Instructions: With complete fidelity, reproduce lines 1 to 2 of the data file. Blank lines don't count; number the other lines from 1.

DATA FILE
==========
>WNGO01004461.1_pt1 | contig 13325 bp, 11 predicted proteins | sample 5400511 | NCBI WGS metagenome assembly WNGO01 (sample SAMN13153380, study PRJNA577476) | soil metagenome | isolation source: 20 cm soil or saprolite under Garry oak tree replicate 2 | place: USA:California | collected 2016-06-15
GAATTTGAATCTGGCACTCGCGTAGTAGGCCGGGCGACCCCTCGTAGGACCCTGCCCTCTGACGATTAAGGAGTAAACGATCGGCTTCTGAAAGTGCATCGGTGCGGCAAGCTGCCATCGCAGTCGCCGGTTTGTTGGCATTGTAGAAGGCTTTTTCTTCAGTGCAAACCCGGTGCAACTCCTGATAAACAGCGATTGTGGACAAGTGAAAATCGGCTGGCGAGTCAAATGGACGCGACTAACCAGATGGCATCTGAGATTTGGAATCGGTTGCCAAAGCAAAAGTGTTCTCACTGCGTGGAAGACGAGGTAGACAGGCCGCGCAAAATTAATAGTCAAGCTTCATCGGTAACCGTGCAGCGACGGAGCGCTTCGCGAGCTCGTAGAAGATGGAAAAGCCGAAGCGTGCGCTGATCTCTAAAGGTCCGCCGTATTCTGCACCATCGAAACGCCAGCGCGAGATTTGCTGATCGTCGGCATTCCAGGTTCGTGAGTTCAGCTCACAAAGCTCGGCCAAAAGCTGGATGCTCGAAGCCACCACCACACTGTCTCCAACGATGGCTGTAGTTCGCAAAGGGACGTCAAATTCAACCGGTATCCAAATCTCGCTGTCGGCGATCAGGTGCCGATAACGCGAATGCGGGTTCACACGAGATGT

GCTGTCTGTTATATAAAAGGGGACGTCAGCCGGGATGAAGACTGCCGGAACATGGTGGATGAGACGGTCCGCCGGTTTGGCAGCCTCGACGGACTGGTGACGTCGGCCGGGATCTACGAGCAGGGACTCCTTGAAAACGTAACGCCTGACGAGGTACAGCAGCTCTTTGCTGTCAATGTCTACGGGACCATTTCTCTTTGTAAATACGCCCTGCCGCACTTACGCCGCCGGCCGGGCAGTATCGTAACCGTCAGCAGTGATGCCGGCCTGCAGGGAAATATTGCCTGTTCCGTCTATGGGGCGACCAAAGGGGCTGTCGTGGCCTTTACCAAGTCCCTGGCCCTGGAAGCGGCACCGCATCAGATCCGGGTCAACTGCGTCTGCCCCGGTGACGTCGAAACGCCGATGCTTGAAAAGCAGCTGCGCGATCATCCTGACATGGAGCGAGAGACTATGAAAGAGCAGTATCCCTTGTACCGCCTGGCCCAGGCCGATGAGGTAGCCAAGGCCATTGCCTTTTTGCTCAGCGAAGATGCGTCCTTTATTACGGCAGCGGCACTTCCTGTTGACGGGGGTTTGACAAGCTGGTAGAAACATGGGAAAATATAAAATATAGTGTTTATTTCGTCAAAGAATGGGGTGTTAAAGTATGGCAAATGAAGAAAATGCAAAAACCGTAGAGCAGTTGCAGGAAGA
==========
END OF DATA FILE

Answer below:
>WNGO01004461.1_pt1 | contig 13325 bp, 11 predicted proteins | sample 5400511 | NCBI WGS metagenome assembly WNGO01 (sample SAMN13153380, study PRJNA577476) | soil metagenome | isolation source: 20 cm soil or saprolite under Garry oak tree replicate 2 | place: USA:California | collected 2016-06-15
GAATTTGAATCTGGCACTCGCGTAGTAGGCCGGGCGACCCCTCGTAGGACCCTGCCCTCTGACGATTAAGGAGTAAACGATCGGCTTCTGAAAGTGCATCGGTGCGGCAAGCTGCCATCGCAGTCGCCGGTTTGTTGGCATTGTAGAAGGCTTTTTCTTCAGTGCAAACCCGGTGCAACTCCTGATAAACAGCGATTGTGGACAAGTGAAAATCGGCTGGCGAGTCAAATGGACGCGACTAACCAGATGGCATCTGAGATTTGGAATCGGTTGCCAAAGCAAAAGTGTTCTCACTGCGTGGAAGACGAGGTAGACAGGCCGCGCAAAATTAATAGTCAAGCTTCATCGGTAACCGTGCAGCGACGGAGCGCTTCGCGAGCTCGTAGAAGATGGAAAAGCCGAAGCGTGCGCTGATCTCTAAAGGTCCGCCGTATTCTGCACCATCGAAACGCCAGCGCGAGATTTGCTGATCGTCGGCATTCCAGGTTCGTGAGTTCAGCTCACAAAGCTCGGCCAAAAGCTGGATGCTCGAAGCCACCACCACACTGTCTCCAACGATGGCTGTAGTTCGCAAAGGGACGTCAAATTCAACCGGTATCCAAATCTCGCTGTCGGCGATCAGGTGCCGATAACGCGAATGCGGGTTCACACGAGATGT